In the country a spirit of coexistence, accepting others and those who are different, is missing. African refugees are in a legal "limbo". Christian migrants are pained by the rejection of the "Country of Jesus, the Gospel and the Bible". Many in Israel help, but "these" many "must be multiplied, because they are a drop in the bucket.”
Tel Aviv (AsiaNews) – "We are all refugees in this world,” believes Sister Azezet Kidane, a Comboni nun active since 2010 together with other Israeli NGOs among the victims of human trafficking. Hers is a commitment that today runs counter to a climate of rejection by part of Israeli society and the current government.
"Here in Israel, a spirit of coexistence, accepting other people who are different in colour, culture and language, is missing. Others are not considered as someone who can help you grow, but a problem, a challenge. Others are considered enemies."
In January, Israeli authorities issued an ultimatum to some 45,000 Eritrean and Sudanese refugees living in the country, telling them they had to leave Israel by April or face prison indefinitely.
At present, the situation is at an impasse. The agreement with the UN to relocate half of them has fallen through, whilst "voluntary deportation" has been suspended by the Supreme Court.
Everyone is waiting for the final ruling and what the future has in store for the refugees who arrived between 2005 and 2012 through the dangerous Sinai routes.
"Right now, we are in a sort of limbo,” said Tal Steiner, member of the legal department of the Hotline for Refugees and Migrants.
“On the one hand, applicants do not receive answers to their asylum request," which can take years, and is usually negative. Only about ten have been recognised as refugees so far.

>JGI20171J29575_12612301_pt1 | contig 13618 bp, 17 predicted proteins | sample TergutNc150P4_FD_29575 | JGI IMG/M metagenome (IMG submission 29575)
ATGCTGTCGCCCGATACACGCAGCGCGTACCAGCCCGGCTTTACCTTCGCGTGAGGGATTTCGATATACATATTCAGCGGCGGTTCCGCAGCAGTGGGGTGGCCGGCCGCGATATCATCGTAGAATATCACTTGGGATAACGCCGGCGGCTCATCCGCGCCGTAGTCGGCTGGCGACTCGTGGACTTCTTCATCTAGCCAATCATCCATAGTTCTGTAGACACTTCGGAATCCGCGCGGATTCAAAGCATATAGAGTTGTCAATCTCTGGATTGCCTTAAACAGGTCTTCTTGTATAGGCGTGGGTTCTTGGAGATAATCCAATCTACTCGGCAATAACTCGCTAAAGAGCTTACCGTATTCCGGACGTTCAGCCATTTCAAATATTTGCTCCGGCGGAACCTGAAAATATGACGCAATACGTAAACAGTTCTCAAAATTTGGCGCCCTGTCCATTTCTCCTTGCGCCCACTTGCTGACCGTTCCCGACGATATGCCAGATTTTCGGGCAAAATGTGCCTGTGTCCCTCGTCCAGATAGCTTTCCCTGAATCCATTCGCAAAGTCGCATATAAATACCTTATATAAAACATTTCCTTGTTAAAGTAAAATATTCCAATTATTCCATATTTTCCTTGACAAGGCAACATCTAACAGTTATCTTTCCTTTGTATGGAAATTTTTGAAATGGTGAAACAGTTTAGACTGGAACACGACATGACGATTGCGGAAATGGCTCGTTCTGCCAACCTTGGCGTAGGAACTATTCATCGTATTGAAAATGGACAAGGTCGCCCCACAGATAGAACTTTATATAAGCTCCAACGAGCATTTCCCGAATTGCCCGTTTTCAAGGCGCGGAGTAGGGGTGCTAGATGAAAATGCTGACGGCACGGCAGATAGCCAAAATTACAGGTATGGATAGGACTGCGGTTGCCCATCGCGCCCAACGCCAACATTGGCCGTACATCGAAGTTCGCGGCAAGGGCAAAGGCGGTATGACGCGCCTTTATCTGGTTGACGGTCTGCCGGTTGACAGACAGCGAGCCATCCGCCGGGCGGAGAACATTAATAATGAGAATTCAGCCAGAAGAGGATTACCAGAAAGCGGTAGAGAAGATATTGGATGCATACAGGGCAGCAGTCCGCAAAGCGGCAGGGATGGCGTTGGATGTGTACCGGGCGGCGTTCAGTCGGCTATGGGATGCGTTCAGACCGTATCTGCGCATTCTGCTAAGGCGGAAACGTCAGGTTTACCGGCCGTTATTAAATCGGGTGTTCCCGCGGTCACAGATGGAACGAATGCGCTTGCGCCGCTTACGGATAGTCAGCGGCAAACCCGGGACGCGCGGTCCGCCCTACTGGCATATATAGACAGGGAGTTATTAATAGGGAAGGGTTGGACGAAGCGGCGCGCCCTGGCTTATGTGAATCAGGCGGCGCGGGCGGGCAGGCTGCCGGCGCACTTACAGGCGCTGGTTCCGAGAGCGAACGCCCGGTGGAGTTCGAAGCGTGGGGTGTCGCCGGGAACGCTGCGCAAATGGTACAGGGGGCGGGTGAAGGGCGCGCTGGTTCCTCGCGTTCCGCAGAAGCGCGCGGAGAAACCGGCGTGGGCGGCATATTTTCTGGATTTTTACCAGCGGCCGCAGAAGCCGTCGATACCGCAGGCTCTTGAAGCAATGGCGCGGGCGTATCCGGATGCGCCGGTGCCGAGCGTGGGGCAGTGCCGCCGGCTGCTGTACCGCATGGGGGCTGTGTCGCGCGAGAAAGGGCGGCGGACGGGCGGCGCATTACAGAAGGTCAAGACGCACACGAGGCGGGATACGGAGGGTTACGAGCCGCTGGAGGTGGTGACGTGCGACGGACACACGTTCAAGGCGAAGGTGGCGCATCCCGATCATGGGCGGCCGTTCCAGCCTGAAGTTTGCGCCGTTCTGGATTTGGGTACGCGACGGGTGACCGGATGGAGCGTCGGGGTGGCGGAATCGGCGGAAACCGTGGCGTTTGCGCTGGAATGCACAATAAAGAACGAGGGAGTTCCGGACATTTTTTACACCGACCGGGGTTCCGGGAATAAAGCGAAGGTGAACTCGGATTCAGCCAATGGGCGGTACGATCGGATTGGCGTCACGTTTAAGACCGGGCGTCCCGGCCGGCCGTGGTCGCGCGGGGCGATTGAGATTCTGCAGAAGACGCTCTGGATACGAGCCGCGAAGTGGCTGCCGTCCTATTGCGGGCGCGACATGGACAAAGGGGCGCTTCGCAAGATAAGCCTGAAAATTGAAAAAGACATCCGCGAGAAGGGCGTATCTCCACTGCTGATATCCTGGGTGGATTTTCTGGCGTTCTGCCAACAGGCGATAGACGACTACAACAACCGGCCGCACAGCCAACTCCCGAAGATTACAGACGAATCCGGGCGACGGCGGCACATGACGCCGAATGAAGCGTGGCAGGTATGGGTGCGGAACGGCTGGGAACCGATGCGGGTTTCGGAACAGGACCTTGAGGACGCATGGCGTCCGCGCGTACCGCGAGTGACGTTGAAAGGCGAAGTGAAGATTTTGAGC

"On the other hand, people are stuck here. They cannot be deported to a third country, not forcibly, not voluntarily. The UN deal is not valid right now. So, people are in a limbo, waiting to see what their next step will be in Israel.”
“Their situation is very difficult. The visa they have ensures nothing more than not being detained. They are barely allowed to work. They do not get any social benefit. The most basic medical insurance is not even granted to them.”
"They do not have the right to develop themselves here, get an education, form a family, bring their families with them. They don’t even have the right to a driving license. They live in very difficult conditions where everything is up to them and NGOs”.
For Sister Azezet, "all of this is painful and frustrating. People feel threatened, unwanted, seen in a bad light." What is more, for the Comboni sister, Christian migrants are pained by the thought that it is the "Country of Jesus, of the Gospel and of the Bible" that rejects them.
"They had so much hope and trust that by coming here they would be comforted, after suffering so much in the Sinai. Now they feel unwanted."
Depression and anxiety are aggravated by difficulties in finding a job. Even when they find it - humble and low-wage - they are forced to pay 20 per cent of their salary into a fund that should be returned to them when they leave Israel.
“These people have no valid option to leave Israel. They can’t go back to Eritrea or Sudan. No one else will accept them,” Steiner said. Thus, the deduction means impoverishment that pushes "many families below the poverty line".
"It is no coincidence that their life is so hard in Israel. We see it as a plan by the Israeli government to deter people and push them out of Israel. And this what we are working against and trying to fight.”
For Sister Azezet, "it is important to understand that others are not a 'challenge'. God created everyone in His image and we all have a piece of God and we complete each other.”
“There are many people who have a different view [from the government], like Physicians for Human Rights, with whom we work to provide medical care. There are many people, but these ‘many’ must be multiplied because they are a drop in the bucket."